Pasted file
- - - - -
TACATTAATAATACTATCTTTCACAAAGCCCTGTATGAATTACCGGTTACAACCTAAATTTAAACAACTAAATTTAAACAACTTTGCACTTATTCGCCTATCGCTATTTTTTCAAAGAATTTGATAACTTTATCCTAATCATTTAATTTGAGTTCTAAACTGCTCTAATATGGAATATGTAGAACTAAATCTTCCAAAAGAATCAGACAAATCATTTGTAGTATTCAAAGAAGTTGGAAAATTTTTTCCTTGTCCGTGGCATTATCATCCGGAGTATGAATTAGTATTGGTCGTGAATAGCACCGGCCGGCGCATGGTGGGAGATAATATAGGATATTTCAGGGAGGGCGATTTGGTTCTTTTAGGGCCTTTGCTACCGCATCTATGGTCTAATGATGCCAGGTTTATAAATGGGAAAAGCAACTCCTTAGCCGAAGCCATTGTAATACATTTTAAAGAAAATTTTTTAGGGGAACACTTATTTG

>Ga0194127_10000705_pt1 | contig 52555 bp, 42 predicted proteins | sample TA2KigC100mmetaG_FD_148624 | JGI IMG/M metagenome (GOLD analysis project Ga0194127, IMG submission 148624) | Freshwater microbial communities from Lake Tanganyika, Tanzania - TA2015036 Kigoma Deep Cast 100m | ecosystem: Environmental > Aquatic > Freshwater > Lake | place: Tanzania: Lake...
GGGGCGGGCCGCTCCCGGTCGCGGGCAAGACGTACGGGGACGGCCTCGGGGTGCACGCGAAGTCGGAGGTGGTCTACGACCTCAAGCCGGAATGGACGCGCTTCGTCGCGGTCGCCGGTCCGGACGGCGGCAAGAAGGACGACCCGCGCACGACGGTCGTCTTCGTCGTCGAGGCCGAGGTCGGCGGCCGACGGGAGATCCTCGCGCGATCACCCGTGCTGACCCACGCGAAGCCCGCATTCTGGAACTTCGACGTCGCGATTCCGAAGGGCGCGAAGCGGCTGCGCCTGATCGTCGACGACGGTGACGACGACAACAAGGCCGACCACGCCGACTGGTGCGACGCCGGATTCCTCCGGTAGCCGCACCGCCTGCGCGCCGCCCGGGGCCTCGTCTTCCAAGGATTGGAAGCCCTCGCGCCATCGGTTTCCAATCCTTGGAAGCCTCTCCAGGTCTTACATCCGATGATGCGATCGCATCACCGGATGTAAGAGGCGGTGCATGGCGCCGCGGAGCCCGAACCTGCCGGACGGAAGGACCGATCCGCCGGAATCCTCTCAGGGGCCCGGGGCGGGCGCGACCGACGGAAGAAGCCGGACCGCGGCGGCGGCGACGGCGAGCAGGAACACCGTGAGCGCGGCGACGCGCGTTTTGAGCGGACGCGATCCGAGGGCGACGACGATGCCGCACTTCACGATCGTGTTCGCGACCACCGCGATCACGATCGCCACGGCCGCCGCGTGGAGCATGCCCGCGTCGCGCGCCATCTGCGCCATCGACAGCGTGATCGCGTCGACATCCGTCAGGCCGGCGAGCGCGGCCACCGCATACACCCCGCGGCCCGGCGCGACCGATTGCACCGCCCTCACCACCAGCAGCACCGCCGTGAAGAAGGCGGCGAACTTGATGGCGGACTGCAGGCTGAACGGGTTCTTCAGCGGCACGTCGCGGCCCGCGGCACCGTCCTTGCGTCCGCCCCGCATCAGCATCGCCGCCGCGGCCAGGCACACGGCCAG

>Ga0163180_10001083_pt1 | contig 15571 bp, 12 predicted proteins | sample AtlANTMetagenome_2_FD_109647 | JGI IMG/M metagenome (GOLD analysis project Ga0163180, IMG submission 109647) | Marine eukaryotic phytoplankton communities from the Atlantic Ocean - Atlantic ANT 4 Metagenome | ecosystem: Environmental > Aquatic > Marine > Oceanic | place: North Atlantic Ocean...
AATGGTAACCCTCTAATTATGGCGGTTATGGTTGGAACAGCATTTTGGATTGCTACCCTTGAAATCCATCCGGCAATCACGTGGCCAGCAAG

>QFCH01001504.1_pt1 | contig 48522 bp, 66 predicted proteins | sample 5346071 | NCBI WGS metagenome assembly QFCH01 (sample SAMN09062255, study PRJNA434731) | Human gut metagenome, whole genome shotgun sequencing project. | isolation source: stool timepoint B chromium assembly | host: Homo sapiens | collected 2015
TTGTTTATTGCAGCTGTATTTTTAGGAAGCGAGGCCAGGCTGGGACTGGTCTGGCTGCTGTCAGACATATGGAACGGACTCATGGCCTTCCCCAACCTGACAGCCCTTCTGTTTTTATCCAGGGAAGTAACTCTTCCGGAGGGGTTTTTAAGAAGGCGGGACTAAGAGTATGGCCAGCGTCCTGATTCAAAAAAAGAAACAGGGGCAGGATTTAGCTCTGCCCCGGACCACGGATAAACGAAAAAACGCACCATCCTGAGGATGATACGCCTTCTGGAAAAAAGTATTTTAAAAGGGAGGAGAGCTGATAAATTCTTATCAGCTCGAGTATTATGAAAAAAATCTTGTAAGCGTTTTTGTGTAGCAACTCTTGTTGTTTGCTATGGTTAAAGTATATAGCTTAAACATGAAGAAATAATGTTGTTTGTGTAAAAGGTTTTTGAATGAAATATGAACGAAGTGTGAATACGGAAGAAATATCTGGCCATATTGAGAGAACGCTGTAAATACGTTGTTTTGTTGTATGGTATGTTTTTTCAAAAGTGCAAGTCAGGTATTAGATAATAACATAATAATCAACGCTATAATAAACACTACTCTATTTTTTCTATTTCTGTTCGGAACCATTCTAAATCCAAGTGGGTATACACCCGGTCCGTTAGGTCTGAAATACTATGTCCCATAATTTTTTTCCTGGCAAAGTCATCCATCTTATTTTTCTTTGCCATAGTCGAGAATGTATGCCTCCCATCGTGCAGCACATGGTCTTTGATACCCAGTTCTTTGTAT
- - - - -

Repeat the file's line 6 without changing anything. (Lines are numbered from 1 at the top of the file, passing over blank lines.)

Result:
>QFCH01001504.1_pt1 | contig 48522 bp, 66 predicted proteins | sample 5346071 | NCBI WGS metagenome assembly QFCH01 (sample SAMN09062255, study PRJNA434731) | Human gut metagenome, whole genome shotgun sequencing project. | isolation source: stool timepoint B chromium assembly | host: Homo sapiens | collected 2015